Thursday, 10 August 2017

Summer is here!

The last few weeks have been pretty busy with one thing and another and it’s hard to believe that summer is now well underway. But, in spite of what the weather might indicate, it is; and that means it’s time for me to take stock and focus my energies on some new projects. My hobby activities for the first half of this year were dominated, in a good way, by workshops and competitions. With no new workshops planned until June next year I can get down to some serious mini painting for myself! I’ve got some exciting projects in the pipeline and I’m looking forward to getting them underway!

This could be the start of something big!

To Hull and Back! 



However for the next few weeks I have a pretty hectic schedule and my opportunities to update this blog may be limited so please bear with a brief hiatus. In the meantime here are a few pics from my ‘Monster Skin & Texture’ workshop, hosted by John Harrison’s Weekend Workshop in Hull last weekend. We were a small but dedicated group of painters and, from my perspective; I felt the weekend was a great success. I was thoroughly pleased and impressed with how everyone got to grips with both the theory and technical aspects of the course and made great progress with their Plaguebearers over the two days!


Still no pictures?

I’ve had quite a few messages about the missing pictures on this blog. Thank you for your support and concern. Unfortunately the job of replacing five years’ worth of pictures is going to take a long time, so please continue to bear with me. My primary focus will be on moving forward with this blog and keeping it regularly updated. But I will be going back through the archives and replacing the pics as and when I can. I will endeavor to get the tutorials done first.

Tuesday, 1 August 2017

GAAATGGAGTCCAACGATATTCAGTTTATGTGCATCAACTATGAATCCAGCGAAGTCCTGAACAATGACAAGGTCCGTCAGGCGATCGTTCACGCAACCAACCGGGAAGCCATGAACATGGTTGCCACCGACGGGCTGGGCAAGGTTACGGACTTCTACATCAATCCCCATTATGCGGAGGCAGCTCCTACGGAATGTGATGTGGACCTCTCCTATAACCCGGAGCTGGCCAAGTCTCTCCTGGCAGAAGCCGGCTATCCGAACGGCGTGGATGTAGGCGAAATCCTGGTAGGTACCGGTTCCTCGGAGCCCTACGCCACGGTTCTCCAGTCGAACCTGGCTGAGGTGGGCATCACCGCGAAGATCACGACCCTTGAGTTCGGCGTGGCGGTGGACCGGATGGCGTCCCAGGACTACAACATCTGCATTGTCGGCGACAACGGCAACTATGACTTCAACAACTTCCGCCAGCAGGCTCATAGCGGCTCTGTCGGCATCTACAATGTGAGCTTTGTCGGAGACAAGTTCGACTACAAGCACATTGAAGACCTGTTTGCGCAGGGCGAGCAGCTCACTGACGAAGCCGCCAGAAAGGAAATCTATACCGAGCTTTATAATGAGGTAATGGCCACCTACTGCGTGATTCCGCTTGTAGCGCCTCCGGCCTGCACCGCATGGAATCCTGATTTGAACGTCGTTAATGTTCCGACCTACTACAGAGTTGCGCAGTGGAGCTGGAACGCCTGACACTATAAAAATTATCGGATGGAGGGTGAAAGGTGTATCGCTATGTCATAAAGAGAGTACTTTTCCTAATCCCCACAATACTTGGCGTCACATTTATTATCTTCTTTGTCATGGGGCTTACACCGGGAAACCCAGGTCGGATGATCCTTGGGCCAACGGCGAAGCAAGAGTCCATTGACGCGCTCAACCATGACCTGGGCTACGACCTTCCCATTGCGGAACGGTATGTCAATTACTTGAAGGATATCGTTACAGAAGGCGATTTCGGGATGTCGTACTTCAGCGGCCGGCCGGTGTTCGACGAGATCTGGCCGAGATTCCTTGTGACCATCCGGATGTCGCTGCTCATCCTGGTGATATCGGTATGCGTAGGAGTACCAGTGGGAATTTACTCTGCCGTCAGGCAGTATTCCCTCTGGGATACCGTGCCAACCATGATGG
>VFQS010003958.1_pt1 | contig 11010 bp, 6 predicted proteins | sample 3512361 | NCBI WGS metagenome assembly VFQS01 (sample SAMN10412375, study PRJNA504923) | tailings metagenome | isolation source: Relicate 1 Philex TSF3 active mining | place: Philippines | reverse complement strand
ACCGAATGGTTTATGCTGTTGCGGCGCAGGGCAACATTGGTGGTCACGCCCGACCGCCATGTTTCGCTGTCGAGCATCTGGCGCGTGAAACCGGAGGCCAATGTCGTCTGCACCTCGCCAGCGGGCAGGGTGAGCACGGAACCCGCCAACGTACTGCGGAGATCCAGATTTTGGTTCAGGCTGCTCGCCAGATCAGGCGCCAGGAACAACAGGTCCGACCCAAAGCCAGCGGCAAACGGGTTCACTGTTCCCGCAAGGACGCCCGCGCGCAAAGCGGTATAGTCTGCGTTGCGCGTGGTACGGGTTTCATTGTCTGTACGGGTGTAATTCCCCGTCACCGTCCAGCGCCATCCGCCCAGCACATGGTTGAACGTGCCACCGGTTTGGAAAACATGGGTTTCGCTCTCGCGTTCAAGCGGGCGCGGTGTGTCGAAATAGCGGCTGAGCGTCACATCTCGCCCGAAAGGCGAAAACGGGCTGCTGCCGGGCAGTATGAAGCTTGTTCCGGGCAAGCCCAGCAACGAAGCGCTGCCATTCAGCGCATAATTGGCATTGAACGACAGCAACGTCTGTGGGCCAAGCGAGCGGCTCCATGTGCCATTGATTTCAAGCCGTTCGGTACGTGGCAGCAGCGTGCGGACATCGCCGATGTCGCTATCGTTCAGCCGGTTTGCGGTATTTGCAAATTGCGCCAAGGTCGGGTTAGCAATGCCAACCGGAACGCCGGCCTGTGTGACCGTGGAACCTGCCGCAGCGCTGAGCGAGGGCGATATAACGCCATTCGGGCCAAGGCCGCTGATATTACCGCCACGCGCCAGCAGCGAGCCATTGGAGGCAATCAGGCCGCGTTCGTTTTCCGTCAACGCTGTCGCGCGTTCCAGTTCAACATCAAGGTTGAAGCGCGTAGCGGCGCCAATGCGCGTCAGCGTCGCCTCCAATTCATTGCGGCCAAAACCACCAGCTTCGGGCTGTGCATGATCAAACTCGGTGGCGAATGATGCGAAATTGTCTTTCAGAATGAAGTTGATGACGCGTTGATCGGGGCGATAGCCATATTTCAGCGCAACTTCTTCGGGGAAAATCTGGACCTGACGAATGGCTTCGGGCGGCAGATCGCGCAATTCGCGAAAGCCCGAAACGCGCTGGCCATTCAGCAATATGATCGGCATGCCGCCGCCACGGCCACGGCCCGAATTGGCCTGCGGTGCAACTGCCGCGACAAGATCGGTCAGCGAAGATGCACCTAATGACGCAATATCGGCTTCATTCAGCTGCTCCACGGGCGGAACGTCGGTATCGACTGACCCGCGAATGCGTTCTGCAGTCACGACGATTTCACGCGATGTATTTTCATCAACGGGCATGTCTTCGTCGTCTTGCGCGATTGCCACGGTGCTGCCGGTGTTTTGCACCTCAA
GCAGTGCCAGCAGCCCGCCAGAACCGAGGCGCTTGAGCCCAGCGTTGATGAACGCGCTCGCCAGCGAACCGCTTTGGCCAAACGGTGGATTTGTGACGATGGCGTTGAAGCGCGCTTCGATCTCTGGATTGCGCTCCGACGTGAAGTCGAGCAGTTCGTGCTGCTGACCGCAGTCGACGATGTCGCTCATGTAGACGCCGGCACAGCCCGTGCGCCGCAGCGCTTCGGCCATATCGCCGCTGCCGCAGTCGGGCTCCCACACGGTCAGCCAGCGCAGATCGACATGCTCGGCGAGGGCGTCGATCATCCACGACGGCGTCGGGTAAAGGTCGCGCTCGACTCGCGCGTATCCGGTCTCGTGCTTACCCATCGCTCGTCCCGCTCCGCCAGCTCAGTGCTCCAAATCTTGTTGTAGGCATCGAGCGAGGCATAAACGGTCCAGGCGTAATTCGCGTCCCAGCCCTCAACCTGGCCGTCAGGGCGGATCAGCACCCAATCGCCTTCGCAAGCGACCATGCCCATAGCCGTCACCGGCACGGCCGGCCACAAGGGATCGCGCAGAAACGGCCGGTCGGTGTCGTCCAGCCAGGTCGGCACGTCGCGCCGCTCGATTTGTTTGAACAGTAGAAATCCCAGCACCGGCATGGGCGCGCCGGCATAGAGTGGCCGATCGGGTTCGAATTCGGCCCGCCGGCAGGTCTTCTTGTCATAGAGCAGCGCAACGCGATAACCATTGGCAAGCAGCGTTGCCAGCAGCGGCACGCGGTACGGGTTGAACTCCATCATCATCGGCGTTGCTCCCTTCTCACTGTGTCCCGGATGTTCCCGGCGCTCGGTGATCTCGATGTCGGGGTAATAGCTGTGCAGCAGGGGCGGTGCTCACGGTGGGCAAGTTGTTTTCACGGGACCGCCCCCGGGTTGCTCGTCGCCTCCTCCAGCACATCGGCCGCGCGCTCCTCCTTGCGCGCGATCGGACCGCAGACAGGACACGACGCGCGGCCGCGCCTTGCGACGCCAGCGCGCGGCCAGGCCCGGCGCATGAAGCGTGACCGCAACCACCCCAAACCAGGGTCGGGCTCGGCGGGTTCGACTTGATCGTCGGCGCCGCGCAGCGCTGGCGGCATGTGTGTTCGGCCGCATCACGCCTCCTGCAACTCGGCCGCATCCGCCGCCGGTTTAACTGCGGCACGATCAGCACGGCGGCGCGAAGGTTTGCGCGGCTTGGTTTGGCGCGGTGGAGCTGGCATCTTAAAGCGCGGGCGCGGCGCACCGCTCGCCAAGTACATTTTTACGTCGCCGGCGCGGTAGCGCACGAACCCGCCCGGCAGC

Building a ‘better’ Splash

Back when I was making the base for Gutrot Spume I created my wave and splash effects using a foundation of clear plastic. These pieces of plastic had been partly melted and distorted over the heat of a candle. While the finished result was very effective it was also quite a bit of fuss and bother to achieve!

For my Abyssal Warlord I decided to try a slightly simpler method of creating dynamic splash effects for the base. This involved a similar technique to the one used before of building up layers of water effects but, in this instance, I would be using cotton wool as a foundation material.

I’ve used cotton wool previously to create candle flames and seaweed and while I was adding a wet weedy fringe to the Warlord’s cloak, I had the idea to use it for splashes. The technique is very straight forward but it is best done slowly, allowing each stage to dry before adding the next. I’d recommend making up a load of these splashes as a side project fitted in between other jobs.

Materials and Equipment. 

Cotton wool – I used cotton buds as only a very small quantity is needed.
Water effects - I used two types of water effects Transparent Water and Still Water, both by Vallejo. Transparent Water is thick and has some body to it, the Still Water is fluid.
Paintbrush size 1 or 2
A plastic tray/ palette – I used an old blister pack

Step 1

Pick off a tiny amount of cotton wool from a cotton bud. Give the cotton wool a coating of the Transparent Water. Take the piece of, now soggy, cotton wool and attach it to the edge of your tray/palette. Gently draw your brush along the length of the cotton wool to pull it out into a longer shape. Now leave the cotton wool alone until the water effects have dried.

Step 2